Experience Innsbruck‘s Holiday villages
When riding along the favourite route around Innsbruck ‚Rund um Innsbruck‘, a bicycle rider will collect some amazing 5,250 feet/1.200 metres in altitude and nearly 40 miles/60 km in distance. They will learn about the immediate surroundings of Innsbruck travelling along roads with hardly any traffic and most of the time, the city will be visible. Travelling from Innsbruck towards the north along the Karwendel mountain range, the route passes through the small villages of Mühlau, Arzl and Rum before turning towards the high-plateaued Gnadenwald in Thaur. In Gnadenwald, there are several options of rushing back down to the Inntal valley. On the way back to Innsbruck, it is more than convenient to stop for a break in Wattens and visit the Swarovski Crystal Worlds museum. Bicycles can be stored here securely. And also, the Women’s individual time trial (ITT) race at the 2018 UCI Road World Championships is started here at the Swarovski Crystal Worlds museum. At the Church of St Karl (‚Karlskirche‘) in Volders, the rider leaves the A-road (‚Bundesstraße‘) and crest up to the next high-plateaued altitude. From the bottom of the valley, the route leads towards Tulfes, then through Rinn and Lans at the bottom of the Olympic Mountain Patscherkofel and through to Igls. From Igls onwards, a steep road leads straight down into the city. This is the side of Innsbruck that boasts the Olympic ski jump tower Bergisel, which was designed by the Iraqi architect Zaha Hadid, whilst the striking view of the Nordkette mountain is always visible.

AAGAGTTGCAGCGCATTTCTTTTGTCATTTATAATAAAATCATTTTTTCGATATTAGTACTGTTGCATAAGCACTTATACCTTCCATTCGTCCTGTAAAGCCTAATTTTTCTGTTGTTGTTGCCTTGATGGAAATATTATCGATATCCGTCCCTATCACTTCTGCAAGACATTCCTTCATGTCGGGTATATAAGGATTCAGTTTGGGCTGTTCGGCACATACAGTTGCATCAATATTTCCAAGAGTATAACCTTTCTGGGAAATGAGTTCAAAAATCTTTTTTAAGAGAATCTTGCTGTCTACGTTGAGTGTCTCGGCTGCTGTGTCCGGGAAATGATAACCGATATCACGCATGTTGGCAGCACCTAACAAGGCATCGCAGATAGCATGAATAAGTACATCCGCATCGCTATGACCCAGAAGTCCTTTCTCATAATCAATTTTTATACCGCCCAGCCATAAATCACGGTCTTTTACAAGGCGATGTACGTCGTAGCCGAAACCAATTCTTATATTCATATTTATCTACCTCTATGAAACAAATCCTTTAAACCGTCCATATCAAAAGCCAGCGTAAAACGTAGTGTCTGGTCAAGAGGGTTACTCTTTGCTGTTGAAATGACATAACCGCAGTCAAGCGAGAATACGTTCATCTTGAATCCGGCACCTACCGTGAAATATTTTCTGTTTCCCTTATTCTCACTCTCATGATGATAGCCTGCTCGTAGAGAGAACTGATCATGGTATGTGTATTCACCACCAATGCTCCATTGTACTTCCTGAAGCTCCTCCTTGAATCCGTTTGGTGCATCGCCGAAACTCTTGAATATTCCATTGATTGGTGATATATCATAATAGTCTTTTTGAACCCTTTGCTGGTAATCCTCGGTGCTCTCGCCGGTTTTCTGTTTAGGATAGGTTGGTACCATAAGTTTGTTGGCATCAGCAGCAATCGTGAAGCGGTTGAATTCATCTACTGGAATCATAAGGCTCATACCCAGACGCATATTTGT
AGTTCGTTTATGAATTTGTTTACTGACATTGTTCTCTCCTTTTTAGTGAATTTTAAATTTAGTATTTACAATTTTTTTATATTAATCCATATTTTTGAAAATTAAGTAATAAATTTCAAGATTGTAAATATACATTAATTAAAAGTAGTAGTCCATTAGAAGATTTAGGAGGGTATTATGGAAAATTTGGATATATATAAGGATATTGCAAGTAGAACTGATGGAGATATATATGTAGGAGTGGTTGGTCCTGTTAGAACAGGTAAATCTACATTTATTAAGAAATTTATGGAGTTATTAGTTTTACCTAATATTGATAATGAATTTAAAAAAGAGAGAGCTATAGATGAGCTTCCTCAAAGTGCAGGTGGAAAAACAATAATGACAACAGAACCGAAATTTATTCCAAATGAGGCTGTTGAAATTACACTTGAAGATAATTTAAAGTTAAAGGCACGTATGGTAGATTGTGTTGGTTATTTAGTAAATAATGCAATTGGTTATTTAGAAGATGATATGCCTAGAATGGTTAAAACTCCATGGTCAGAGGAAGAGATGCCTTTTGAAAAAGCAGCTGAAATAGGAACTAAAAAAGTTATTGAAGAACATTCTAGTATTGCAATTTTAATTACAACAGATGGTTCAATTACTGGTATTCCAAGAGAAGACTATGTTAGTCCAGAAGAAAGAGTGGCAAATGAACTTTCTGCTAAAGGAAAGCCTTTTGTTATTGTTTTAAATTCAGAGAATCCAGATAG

Length: 37 miles / 60 km
Height difference: approx. 5,250 feet / 1.200 metres
Duration: approx. 3 hours (with no break)
Recommended stops: There are always beautiful villages along the way with one or the other public house or supermarket whilst the Swarovski Crystal Worlds museum offers the finer things, including desserts, and the Restaurant Daniels should definitely not be missed.
Character of the tour: The radius around Innsbruck is quite small though, the roads are still fairly quiet. There are also a few possibilities of shortening the tour or save on altitude. The tour guarantees striking views of the city and the surrounding mountains.
Light round with a view and culture